So, today was a good thing. I was to finally get the sight in my left eye back with a simple cataract surgery. It has been 8 months of walking into people, squinting, searching for glasses. Even with all the reassurances in the world about how simple and painless this procedure is, I want it to be over. The endless questions with the usual answers. the IV, the unknown, the shower caps. and that smell. The smell that says "not gonna like this".

You get to keep your street clothes on but they still wheel you down that hall full of supplies (don't any hospitals have closets for this stuff?) and back you into a room with a lot of light and even more supplies. This brought back unpleasant memories of last year at this time, but I chided myself silently. This, after all, was to be a happy surgery. And it was. The only ting I felt was cold drops every so often that ran down my face. The visions were pretty cool. Dancing cotton balls, mostly 3D. Weird. And then a kaleidoscope of dancing silver circles as the new lens was slipped into place. They pulled off the drape that had been on my face. That was actually the most uncomfortable part of the whole thing. Then my little cart was off again, this time away from the bad place and into a curtained cubby with a window and a comfy chair where I was served..finally! and urged to relax for a few minutes. Russell came in, happy to see me, carrying my stuff and it was then that I looked, really looked out the window and realized I could see. Out of both eyes. I could see.

OK, the blinds were wavy and focusing was a tad odd. It was like twisting the lens on my Nikon. A tweak here, there, once more..Aha! But I could see. It had been 8 months , almost to the day, that I lost the sight in that eye. Boy, the world is wide!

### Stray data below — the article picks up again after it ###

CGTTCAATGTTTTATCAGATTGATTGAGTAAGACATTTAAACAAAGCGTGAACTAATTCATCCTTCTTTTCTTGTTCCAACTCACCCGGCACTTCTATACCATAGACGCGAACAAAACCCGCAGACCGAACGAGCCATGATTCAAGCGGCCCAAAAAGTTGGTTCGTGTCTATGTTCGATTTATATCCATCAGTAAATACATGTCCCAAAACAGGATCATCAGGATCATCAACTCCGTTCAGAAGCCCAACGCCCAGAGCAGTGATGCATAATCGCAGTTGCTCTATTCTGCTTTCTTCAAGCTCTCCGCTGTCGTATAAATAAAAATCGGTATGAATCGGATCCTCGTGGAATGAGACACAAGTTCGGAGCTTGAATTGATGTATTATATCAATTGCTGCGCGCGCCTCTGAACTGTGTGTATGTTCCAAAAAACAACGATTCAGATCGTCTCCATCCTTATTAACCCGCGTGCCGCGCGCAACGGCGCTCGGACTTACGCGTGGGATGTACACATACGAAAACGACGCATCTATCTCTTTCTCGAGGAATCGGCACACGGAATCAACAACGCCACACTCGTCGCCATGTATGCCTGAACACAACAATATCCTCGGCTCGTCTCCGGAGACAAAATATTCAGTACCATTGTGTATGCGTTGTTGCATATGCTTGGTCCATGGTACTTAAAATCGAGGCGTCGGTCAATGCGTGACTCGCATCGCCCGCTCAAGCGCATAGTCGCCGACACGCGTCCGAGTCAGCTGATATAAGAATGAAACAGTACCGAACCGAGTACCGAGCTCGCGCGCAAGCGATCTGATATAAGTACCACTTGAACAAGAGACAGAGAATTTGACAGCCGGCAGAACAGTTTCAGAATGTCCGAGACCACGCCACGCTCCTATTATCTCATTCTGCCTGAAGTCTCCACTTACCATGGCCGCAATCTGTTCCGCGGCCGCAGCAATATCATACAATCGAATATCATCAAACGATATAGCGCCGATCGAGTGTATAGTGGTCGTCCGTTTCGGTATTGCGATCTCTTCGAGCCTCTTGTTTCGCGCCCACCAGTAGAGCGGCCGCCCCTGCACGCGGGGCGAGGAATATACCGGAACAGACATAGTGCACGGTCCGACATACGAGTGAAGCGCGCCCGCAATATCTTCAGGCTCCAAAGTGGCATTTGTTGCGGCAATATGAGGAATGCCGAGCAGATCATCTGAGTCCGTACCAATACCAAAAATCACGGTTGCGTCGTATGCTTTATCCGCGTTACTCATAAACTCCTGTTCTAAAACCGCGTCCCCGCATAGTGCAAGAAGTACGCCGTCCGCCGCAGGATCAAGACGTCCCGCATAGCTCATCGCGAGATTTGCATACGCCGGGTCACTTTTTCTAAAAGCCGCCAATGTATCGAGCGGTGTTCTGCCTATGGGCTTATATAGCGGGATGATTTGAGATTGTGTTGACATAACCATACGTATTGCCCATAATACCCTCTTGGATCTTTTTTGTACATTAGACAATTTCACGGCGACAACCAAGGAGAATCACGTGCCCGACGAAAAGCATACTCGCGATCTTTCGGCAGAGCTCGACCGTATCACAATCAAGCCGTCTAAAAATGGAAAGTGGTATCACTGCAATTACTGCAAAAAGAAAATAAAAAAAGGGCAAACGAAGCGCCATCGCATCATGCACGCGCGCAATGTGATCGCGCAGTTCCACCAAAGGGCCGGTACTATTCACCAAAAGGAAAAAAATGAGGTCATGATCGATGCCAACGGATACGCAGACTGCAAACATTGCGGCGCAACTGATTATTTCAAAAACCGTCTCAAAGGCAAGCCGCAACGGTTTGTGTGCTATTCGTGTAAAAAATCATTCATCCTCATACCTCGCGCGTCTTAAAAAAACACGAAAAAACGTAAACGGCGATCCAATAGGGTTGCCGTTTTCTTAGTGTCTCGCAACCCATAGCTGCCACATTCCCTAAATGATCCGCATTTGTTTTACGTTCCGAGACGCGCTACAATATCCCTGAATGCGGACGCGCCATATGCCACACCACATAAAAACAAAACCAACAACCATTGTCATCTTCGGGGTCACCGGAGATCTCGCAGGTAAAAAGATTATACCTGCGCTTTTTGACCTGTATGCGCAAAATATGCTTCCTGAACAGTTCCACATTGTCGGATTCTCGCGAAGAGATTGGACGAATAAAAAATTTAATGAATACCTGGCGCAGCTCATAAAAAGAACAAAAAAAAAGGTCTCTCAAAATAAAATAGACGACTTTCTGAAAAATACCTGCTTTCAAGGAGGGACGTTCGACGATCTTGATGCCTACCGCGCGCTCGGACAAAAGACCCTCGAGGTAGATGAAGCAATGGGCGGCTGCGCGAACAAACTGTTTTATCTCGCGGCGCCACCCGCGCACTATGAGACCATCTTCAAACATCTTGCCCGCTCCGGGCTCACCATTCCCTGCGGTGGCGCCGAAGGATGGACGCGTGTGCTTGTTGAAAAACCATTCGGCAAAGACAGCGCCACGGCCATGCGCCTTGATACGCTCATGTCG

Now, I have to admit I am a little peeved that the eye seems over corrected which means I will probably need reading glasses. But maybe it will be better tomorrow. we did, after all, have lengthy discussions about how this was my reading eye, uncorrected, just fine as it was, so please just make it as delightfully near sighted as it always was. The contact in my other eye serves for distance. My brain accepts this chaos and switches seamlessly from near to far to middle without a flutter of indecision. A person could pretend they had normal eyesight with this system (called monovision) It was perfect for a decade. I am sad to lose it mostly because I can't keep track of my reading glasses. For 8 moths now I have been unable to keep track of my reading glasses. You'd think a person would learn.

I admit to getting a bit teary about it this afternoon. I was weakened by the happy shot they gave me in surgery. I had been waiting a long time to see normally again and, it appears, that is not going to happen after all. So I had a short pity party. Until I remembered that besides the fact that I am lucky to be alive right now, I am also lucky to have regained the sight in my eye at all. What is wrong with me? Cripes.

I'm not sure whether to look up to the heavens when I say thanks, or directly at the assorted Docs who did the work or the sweet man who sits beside my bed/chair/table during all of it. But thanks I say. No more pity party. I'm going to buy the most kick ass pair of readers you ever saw and get on with it.

After I do a little jig to "I can see clearly now, the rain is gone....."